Tuesday, February 19, 2013

Why Slavery?

We celebrated Freedom Sunday on February 17 at Crossroads.  For many of us, it was eye-opening.  There are more people enslaved now than at any time in human history:  27 million.  This comes as a surprise, because we have too narrow a view of slavery.  For most Americans, slavery is that institution, present at the founding of our country, which was abolished through the American Civil War.  Even today we live with the fallout of that defeated system of abuse.

But with such a narrow view of slavery, we miss the larger context of slavery.  It is a symptom of the corruption of the natural human soul.  People were enslaved from the dawn of history, and people are enslaved today, people of all skin colors. 

We are all born into a historical context, with certain behaviors expected and viewed as normal.  In ancient cultures, it was often expected that conquered peoples would become slaves of the victors.  This certainly provided incentive for generals and soldiers to win battles.  The way of the world was dictated by the sinful heart of man.  Those were the accepted rules, and so slavery naturally resulted from war.  Those are no longer the accepted rules, but slavery lives on.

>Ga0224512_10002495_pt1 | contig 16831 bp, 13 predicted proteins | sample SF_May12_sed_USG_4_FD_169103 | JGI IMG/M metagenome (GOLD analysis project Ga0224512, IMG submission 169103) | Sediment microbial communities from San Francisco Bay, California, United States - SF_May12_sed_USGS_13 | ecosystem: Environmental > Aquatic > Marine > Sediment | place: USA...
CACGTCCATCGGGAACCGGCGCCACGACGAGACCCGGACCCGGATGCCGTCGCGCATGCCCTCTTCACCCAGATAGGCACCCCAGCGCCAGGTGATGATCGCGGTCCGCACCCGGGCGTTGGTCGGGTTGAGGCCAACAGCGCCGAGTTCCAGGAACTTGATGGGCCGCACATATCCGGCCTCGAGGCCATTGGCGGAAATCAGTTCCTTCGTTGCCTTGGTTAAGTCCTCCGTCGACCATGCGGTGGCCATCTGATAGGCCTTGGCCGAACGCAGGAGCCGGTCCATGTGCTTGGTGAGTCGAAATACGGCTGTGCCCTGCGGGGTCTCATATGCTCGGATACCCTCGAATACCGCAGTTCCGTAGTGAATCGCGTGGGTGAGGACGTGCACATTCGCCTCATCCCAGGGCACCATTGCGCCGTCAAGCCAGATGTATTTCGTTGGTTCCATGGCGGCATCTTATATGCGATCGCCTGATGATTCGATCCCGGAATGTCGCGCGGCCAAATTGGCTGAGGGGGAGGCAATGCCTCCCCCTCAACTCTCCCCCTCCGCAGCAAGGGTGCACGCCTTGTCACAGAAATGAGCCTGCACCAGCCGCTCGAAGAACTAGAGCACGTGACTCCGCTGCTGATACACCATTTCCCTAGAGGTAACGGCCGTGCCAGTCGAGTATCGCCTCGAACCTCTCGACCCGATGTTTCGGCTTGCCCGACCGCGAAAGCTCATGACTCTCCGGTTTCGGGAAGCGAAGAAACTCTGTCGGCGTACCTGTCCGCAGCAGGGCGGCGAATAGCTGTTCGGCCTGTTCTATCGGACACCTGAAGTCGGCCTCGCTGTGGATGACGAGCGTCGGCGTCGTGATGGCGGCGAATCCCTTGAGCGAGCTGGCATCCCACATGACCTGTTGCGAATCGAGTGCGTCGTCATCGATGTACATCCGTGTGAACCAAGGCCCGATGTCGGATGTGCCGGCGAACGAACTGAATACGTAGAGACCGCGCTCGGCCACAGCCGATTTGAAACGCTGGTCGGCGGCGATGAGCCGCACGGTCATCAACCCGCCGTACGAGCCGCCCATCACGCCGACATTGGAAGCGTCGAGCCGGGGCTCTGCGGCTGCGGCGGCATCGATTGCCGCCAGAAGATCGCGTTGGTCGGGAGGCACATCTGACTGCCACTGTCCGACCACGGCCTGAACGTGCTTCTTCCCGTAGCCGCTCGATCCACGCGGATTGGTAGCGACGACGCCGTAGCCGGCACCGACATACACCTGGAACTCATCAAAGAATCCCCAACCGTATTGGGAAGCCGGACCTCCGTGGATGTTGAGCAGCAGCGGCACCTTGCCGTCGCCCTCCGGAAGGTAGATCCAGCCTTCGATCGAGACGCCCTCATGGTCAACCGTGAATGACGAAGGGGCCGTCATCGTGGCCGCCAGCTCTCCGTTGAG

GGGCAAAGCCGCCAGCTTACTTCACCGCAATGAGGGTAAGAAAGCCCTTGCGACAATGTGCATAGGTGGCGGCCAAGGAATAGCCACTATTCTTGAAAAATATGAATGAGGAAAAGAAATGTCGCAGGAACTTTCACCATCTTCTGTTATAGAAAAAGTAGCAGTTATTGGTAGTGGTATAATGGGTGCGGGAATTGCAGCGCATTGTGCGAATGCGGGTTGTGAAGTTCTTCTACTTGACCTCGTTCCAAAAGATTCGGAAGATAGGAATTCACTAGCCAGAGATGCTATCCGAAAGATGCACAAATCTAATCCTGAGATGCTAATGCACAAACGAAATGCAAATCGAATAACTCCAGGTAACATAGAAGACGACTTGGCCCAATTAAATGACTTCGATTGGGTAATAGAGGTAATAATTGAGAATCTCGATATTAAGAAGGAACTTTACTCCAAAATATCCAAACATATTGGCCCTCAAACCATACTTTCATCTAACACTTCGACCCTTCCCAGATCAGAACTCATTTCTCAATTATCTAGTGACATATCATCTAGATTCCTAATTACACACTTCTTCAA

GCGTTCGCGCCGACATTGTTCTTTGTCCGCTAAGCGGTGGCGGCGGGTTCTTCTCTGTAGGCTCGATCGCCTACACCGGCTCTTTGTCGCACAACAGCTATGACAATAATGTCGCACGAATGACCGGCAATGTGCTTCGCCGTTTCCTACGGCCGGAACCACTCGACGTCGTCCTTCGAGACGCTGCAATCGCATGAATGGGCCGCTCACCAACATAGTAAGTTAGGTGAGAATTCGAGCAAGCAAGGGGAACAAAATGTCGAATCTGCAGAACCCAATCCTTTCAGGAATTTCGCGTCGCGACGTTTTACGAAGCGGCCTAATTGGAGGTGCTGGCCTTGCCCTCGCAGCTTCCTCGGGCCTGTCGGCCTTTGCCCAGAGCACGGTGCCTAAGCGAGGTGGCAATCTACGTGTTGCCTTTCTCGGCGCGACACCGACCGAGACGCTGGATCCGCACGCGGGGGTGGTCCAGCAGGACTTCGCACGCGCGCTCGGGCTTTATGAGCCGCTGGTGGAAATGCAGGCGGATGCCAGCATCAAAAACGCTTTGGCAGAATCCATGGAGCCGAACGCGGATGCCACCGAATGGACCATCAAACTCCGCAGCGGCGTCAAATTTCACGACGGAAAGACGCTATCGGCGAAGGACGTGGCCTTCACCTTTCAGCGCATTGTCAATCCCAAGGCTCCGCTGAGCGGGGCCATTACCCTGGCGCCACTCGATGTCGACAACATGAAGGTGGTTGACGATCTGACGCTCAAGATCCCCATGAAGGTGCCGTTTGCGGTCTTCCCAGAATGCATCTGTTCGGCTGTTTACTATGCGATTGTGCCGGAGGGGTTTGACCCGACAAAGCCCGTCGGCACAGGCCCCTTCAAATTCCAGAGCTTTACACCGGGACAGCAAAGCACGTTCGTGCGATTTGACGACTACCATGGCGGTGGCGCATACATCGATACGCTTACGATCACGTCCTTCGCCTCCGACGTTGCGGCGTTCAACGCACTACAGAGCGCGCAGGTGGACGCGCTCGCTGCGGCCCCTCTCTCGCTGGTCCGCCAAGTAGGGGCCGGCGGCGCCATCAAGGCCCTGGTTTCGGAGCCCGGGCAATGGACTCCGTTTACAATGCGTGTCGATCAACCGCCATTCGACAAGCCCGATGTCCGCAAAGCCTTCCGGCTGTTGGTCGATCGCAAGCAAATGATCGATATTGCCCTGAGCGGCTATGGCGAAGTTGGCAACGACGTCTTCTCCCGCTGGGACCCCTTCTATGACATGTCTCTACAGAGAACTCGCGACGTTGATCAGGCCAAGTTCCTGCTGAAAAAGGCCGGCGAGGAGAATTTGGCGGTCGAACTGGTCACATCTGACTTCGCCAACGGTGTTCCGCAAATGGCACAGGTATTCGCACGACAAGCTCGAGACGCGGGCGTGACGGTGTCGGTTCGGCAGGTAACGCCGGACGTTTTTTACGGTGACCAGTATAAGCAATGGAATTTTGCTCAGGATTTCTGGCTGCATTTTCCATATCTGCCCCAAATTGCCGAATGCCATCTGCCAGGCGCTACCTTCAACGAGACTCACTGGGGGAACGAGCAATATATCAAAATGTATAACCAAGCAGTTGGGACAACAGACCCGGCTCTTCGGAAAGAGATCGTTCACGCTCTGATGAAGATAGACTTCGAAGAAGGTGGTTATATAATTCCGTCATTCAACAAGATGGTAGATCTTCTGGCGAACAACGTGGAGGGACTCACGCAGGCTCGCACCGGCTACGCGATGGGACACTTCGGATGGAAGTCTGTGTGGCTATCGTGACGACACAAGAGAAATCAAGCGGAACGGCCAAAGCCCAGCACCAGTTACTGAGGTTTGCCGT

The stories of slavery today still reveal a sickening brutality, buried deep in the hearts of people.  How could anyone treat other persons so cruelly?  What could motivate such actions?

With slavery as part of the human condition, there must be something fundamentally perverted in human thinking. 

Consider the (possible) thoughts of one who deals in slaves today. 

·         If I am stronger than you, smarter than you, have some strategic advantage over you, then I can use you to my own advantage, without regard for any consequences you may face.

·         Life is about me, and my getting things that I want.  You are a means for me to get what I want, and I can do with you anything that I can get away with.

·         I benefit by controlling you, feeling free myself, and making money.

·         You are not really a person, and not worthy of my respect, because:  you are too trusting, you look different from me, you happened to be in the wrong place,  

·         Every person is out for himself.  The only person who matters is me.  If you don’t know that, you lose.

Apparently those patterns of thinking are cultivated among those in the slave trade.  Slavery happens when people take the natural selfish thoughts of corrupt humanity and live them out ruthlessly.

Christ rescues us from our selfish frame of reference.  Jesus is the ultimate in selflessness.  He took the punishment he did not deserve, so that those who deserve the punishment might be free.  He saw the value of people, because they are made in the image of God.  The only hope for humanity is the transforming relationship with God through Jesus. 

Yes, we need to fight against injustice and work against slavery.  We need to use the court systems and political processes to end the slave trade.  But our most effective weapon against slavery is the power of the gospel of Jesus Christ.  He transforms us, not by new rules and systems, but by changing our hearts so that we want to love our neighbors.